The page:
THE BLOG

A Little Neglect Goes a Long Way

02/06/2012 03:19 pm ET

I have a lot of kids. That is, a lot by most people's standards -- not by long skirt wearing, science averse, Duggar types -- but still more than most people can fathom, or should ever have to, really. I have squeezed four children from my own body, and have been lucky enough to get three more bonus kids as part of my sign-on marriage package. I love all these kids fiercely and there is nothing I will not do for them. Except write book reports for them; I won't do that. Or get one of those grocery cart covers for the babies so they never have to touch the cart -- that seems a bit ridiculous. Oh, and their laundry after the age of seven -- what am I, a hand maiden?

Truth is, there are a lot of things that I know are expected of me as a Mom, things I simply refuse to do. One might speculate that when you have seven children, those little motherly loving touches may fall by the wayside. This speculation would be absolutely correct, but it is more than that. I happen to think there is value in encouraging kids to just suck it up a bit. Just a bit, mind you.

I am not talking about making them travel to rural India for a summer to try to survive solely to build perspective, though I often fantasize about it. But I am talking about backing off a bit and seeing how they make a tough situation work. Taking some time for myself and for my husband without feeling like the kids will turn into tiny pillars of salt if they don't have constant supervision. I am talking about letting them experience a natural consequence once in a while. If you don't do your book report yourself, you are going to get an F. If you refuse to put your boots on, you will have to walk to the car in the snow with bare feet. And, I flat out refuse to pay for cavities to be filled for a child who has failed to brush their teeth. Believe me, it only takes one experience with super cold feet after walking through the snow to see considerably more cooperation when it comes to putting on boots. In fact, my son kept his boots on for three years straight after that particular incident. A little neglect goes a long way.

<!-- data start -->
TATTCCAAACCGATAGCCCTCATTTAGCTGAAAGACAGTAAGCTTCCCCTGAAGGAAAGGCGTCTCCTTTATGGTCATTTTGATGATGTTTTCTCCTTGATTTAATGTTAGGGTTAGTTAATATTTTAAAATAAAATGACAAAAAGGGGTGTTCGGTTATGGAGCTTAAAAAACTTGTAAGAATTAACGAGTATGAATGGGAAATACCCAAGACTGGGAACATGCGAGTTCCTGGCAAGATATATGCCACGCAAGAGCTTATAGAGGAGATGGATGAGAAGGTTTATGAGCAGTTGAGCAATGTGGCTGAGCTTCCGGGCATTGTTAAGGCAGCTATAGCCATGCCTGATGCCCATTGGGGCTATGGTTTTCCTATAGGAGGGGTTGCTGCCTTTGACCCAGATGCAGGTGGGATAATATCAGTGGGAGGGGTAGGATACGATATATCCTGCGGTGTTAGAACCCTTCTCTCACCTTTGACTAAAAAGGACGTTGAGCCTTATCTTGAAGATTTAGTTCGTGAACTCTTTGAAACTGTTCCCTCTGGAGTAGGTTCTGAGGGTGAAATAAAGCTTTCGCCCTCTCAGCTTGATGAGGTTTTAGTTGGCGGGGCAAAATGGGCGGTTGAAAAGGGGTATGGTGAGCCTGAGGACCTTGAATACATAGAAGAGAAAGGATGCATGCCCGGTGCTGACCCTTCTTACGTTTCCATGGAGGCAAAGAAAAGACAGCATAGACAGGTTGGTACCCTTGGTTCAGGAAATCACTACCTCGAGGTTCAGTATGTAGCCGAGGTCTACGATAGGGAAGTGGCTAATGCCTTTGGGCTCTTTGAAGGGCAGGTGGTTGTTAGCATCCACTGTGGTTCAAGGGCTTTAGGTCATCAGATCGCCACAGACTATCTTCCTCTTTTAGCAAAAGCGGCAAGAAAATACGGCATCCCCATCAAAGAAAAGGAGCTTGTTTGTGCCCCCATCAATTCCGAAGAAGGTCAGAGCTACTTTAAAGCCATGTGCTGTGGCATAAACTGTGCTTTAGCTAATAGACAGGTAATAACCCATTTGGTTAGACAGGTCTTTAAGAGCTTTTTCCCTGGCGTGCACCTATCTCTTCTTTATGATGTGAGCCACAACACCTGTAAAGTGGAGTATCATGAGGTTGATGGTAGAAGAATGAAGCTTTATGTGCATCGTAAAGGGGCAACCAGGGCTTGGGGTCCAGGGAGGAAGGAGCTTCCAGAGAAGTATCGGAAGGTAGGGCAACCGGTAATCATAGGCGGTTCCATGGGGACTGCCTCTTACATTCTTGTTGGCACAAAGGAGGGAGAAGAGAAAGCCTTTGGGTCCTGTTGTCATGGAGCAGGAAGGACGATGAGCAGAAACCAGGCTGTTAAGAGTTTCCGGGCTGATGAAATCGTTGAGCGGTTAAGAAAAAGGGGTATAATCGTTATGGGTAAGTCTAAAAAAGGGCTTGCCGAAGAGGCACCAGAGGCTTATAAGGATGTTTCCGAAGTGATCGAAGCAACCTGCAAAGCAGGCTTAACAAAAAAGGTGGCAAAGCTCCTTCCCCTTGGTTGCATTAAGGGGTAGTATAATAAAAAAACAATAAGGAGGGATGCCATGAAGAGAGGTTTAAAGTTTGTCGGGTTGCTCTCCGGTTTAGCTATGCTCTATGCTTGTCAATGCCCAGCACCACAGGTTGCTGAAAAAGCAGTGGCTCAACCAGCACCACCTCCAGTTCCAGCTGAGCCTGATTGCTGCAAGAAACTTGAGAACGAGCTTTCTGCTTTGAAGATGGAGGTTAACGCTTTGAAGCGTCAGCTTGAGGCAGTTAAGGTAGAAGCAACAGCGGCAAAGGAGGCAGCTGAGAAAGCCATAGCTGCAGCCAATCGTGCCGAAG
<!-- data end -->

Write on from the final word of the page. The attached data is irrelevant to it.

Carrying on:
I think this philosophy may be hereditary. I have a sister who actually becomes enraged at the mere thought of wipe warmers for babies. "FOR THE LOVE OF GOD" She will scream while tearing out small clumps of her own hair "SOMETIMES WIPES ARE COLD -- PONY UP AND GET YOUR ASS WIPED!" She will even use this phenomenon as an adjective "She was a real wipe warmer mother, so I knew she would be horrified that I gave my toddler a king sized bag of M&Ms just so I could finish my phone call." And although I recognize my sister's intense and unfulfilled need for Zoloft, I am with her. Really, wipe warmers? Seriously, the $25 dollars you spend on a wipe warmer could have been a micro-loan for a small Peruvian farm which could turn around the economic structure of an entire village. And you want to use the money to keep constant heat on a stack of pre-moistened butt wipes -- which are already a convenience product? Wow. If you are that concerned that your baby will develop coldassicus syndrome or whatever, hold the wipe in your hand a moment to bring it to your body temperature, come on, it is really not that hard.

When I went to my Mom with a problem she would listen intently with her cigarette and coffee in hand and say "Huh. That sucks. What are you going to do about that?" Thanks Mom. Mom was not a woman overflowing with obvious compassion, but in the end I usually just asked myself "What am I going to do about that?" and then I would figure out what to do. On my own. There is genuine worth in that and I am thankful every day for a Mom who gave me space to fall hard -- and then pick myself up.